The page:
“Most of the difficulty lies in sourcing materials that meet -45°C requirements,” he says. “In circumstances where qualified material is not available from suppliers, we do a preselect based on chemistry of what is available then send likely candidates out for testing before purchasing large quantities.”
Jolivet praises the senior management team at The Rig Shop. “They’ve been at this for a long time,” he says. “They needed to be given the credit for the image that the company has.”
For instance, Jolivet says, Clish has ensured that the company does not take on much debt. “They’ve grown [only as fast] as they could afford to grow,” Jolivet says. “As things have slowed down, they’re not cash strapped. They’re able to hang onto some of their key people.”
Jolivet also praises Clish’s brother and son, Vice President Gord Clish and General Manager Wade Clish, respectively. Both men have “taken a lot of pride in doing honest business out there,” Jolivet says.
“If credit’s due, it’s certainly due,” he continues. “They certainly contribute to putting [the company in the] right direction at the end of the day. Gord and Jim’s son wade have certainly taken the bull by the horns.”
Maintaining Design Standards
An area where The Rig Shop is striving to grow is oilfield design, Jolivet says. With its experience in oilfield manufacturing, in-house engineering team, and its relationships with engineering and design partners, the company is capable of providing its clients with innovative and reliable designs.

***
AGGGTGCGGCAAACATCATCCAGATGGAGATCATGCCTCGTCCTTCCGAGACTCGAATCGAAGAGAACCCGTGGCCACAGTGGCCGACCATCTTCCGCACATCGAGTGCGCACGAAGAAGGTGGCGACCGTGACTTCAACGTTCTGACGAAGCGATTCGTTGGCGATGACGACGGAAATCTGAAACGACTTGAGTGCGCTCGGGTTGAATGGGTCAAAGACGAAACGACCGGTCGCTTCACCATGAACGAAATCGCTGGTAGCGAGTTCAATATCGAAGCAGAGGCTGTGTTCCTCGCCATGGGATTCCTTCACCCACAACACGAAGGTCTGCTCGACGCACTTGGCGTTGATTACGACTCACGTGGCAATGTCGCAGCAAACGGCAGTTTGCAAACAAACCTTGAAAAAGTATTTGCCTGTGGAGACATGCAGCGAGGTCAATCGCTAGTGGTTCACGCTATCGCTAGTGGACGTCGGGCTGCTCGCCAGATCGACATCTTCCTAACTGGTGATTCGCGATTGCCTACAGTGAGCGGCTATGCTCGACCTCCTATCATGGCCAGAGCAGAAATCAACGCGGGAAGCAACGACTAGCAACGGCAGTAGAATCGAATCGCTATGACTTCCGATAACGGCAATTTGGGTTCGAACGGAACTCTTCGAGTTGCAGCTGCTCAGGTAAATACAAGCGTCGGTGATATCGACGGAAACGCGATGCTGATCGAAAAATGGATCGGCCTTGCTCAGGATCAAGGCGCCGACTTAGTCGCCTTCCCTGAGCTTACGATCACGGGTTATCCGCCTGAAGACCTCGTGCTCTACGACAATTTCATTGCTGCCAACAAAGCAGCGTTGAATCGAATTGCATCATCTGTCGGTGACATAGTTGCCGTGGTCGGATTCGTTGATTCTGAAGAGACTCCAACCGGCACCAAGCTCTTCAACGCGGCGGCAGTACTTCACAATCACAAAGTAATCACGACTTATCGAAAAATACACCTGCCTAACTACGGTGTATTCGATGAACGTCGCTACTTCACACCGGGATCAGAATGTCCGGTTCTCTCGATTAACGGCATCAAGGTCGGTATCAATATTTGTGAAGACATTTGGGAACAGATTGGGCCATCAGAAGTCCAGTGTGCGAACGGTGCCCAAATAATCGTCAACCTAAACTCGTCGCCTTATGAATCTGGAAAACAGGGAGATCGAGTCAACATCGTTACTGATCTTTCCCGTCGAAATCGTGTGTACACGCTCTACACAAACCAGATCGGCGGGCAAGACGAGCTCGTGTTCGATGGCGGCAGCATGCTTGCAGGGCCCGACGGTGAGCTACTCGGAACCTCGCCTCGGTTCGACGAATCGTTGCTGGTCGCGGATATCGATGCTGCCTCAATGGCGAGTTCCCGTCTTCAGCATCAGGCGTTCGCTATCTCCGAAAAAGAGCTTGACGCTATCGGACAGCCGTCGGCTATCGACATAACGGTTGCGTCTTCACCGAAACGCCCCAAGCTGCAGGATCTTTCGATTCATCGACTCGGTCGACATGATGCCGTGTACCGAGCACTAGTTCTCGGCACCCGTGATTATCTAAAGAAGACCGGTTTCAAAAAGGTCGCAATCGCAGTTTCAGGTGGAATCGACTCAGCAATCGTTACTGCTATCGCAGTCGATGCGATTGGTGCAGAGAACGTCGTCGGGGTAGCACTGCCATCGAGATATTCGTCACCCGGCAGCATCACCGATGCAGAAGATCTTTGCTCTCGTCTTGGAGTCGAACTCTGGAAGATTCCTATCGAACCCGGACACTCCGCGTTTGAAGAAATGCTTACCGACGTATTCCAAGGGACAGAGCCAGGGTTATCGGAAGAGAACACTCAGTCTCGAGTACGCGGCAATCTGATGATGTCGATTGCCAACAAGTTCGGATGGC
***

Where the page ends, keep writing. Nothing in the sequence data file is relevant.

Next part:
“The implementation of the API Q1 design and review process helps ensure that the level of quality and design safety is maintained throughout the design steps,” the company says. “We are also able to provide customers with design review and updates of their own designs to help them meet specific industry standards.”
The company also utilizes Autodesk Inventor/Autocad design and stimulation suites, which allow it to exchange model and drawing information with customers or design partners. According to The Rig Shop, this reduces the time required to produce production information, such as drawings or analysis documentation.
“We have also recently added the S-Frame structural design package used in conjunction with a custom in-house API 4F third edition wind stress evaluation interface to allow for quick evaluations of proposed structures to AISC codes, imposed by API for oilfield drilling structures,” the company says.
The Rig Shop will celebrate its 25th anniversary this fall. Jolivet expects that Jim Clish, Gord Clish and their brothers, Operations Manager Larry Clish and Mechanic Ed Clish, will have a celebration to commemorate the occasion.
“They are very proud of it,” he says, but asserts that the four brothers remain humble men. “They’re all just an easy-going bunch of guys. They’ve got a good business acumen, [but] they certainly don’t blow any horns about it.”
Jolivet sees growth ahead for The Rig Shop. With the addition of its last shop, “We’re obviously trying to continue to stay on top,” he says, noting that the company may soon branch out into building components of the rigs.
With 12 people on its technical staff, “We’re starting to flex our muscle and take better advantage of the machine shop,” he says. “We’ve been looking at things like rotary tables.
“Rather than reinventing the wheel, we want to come up with new solutions for the oilfield,” he says. “They’ve given us pretty much free rein in how [we use] new concepts and new ideas.” EMI